Excluding the energy sector, the estimated growth rate for the S&P 500 in the third quarter already has declined by 1.7%, according to Refinitiv data.
"We're going to revisit the (June) lows," Mullaney said of the S&P 500. "The number being thrown around by the bears is 3200. Under a recessionary scenario that's definitely in play."
In Europe, the pan-regional STOXX 600 index .STOXX lost 1.79% to close below 400 for the first time since January 2021. MSCI's gauge of global stock performance .MIWD00000PUS shed 1.04%, breaking below this year's bottom to touch lows last seen in November 2020.
MSCI's emerging markets index .MSCIEF fell 0.90% and Asian stocks MIAPJ0000PUS marched overnight to a two-year low after the Fed's rate hike and outlook.
The median of Fed officials' own outlook has U.S. rates at 4.4% by year's end - 100 bps higher than their June projection - and even higher, at 4.6%, by the end of 2023.
Futures 0#FF: scrambled to catch up. The yield on two-year Treasuries US2YT=RR hit a 15-year high of 4.135% in Asia and were last at 4.120%. Ten-year yields US10YT=RR set fresh 11-year highs and were last up 19 basis points at 3.702%.
In Europe, Germany's rate-sensitive two-year bond yield rose to 1.897%, its highest since May 2011, before easing to 1.833%.
FOLLOW THE FED
The Swiss National Bank also pulled up its rates by 75 basis points, only the second increase in 15 years. The move ended a 7-1/2-year spell with negative rates.
Also in Europe, Norway and Britain raised rates by 50 bps with traders seeing plenty more ahead.
The pound rose modestly on the day after hitting a 37-year low of $1.1213 overnight on growing worries about the state of Britain's finances. Sweden's crown SEK= had also touched a record low despite the country's steepest rate hike in a generation earlier this week.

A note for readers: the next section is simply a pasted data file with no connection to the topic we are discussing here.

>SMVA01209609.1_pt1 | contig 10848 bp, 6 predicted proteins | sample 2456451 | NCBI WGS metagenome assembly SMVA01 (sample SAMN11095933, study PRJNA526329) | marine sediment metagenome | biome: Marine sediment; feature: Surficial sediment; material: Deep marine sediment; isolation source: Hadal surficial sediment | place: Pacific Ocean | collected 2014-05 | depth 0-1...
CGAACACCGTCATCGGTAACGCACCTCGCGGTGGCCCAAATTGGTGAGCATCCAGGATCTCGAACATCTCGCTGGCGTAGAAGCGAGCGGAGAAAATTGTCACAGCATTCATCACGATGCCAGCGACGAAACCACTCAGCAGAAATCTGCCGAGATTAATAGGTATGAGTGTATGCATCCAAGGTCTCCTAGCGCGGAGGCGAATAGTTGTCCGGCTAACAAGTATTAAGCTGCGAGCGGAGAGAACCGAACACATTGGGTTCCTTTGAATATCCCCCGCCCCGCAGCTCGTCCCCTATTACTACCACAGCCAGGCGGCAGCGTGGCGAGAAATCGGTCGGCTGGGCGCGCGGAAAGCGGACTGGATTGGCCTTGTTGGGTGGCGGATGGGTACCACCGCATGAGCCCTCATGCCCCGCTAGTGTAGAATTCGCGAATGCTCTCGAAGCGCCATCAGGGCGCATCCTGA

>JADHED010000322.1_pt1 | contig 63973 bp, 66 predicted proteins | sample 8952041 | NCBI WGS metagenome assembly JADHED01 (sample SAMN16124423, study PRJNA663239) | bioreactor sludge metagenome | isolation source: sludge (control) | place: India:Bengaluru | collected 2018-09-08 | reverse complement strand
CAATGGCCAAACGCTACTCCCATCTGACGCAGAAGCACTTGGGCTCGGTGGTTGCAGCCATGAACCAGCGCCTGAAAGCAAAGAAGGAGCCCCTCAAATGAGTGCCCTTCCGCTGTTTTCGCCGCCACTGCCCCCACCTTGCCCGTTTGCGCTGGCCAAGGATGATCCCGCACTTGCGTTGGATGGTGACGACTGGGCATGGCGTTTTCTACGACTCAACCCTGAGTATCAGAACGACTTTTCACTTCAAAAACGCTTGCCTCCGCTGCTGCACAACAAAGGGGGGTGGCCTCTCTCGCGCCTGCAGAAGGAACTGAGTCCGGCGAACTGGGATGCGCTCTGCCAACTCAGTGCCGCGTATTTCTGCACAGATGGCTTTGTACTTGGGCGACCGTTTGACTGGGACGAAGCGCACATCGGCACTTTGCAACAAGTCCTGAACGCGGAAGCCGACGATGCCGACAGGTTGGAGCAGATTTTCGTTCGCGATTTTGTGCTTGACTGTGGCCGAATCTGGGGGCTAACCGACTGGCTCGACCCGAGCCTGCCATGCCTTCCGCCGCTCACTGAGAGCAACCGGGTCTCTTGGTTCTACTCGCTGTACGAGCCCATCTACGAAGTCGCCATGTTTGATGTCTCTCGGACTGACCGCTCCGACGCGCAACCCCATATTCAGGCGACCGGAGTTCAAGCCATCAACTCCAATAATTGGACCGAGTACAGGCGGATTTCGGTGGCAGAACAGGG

The global economic outlook is helping drive the dollar higher as U.S. yields look attractive and investors think other economies look too fragile to sustain rates as high as those contemplated by the Fed.
Japan and China are outliers and their currencies are sliding particularly hard.
The dollar's rise has also sent emerging market currencies tumbling and punished cryptocurrencies and commodities.
Lira traders were left wincing again as Turkey, where inflation is running at around 85%, defied economic orthodoxy and slashed another 100 basis points off its interest rates.
Oil rose in volatile trading on concerns an escalation of the war in Ukraine could further hurt supply.
Brent crude futures LCOc1 settled up 63 cents at $90.46 a barrel and U.S. crude CLc1 rose 55 cents to settle at $83.49.
U.S. gold futures GCv1 settled 0.3% higher at $1,681.10 an ounce.
Bitcoin BTC=BTSP rose 4.76% to $19,345.00.
World FX rates YTD Link
Global asset performance Link
Asian stock markets Link
Yen sees historic drop Link
Central banks ramp up fight against inflation Link
Japan intervenes to prop up weak yen Link
Reporting by Herbert Lash, Additional reporting by Marc Jones
in London, Tom Westbrook in Sydney; Editing by Kirsten Donovan,
Nick Zieminski and Richard Chang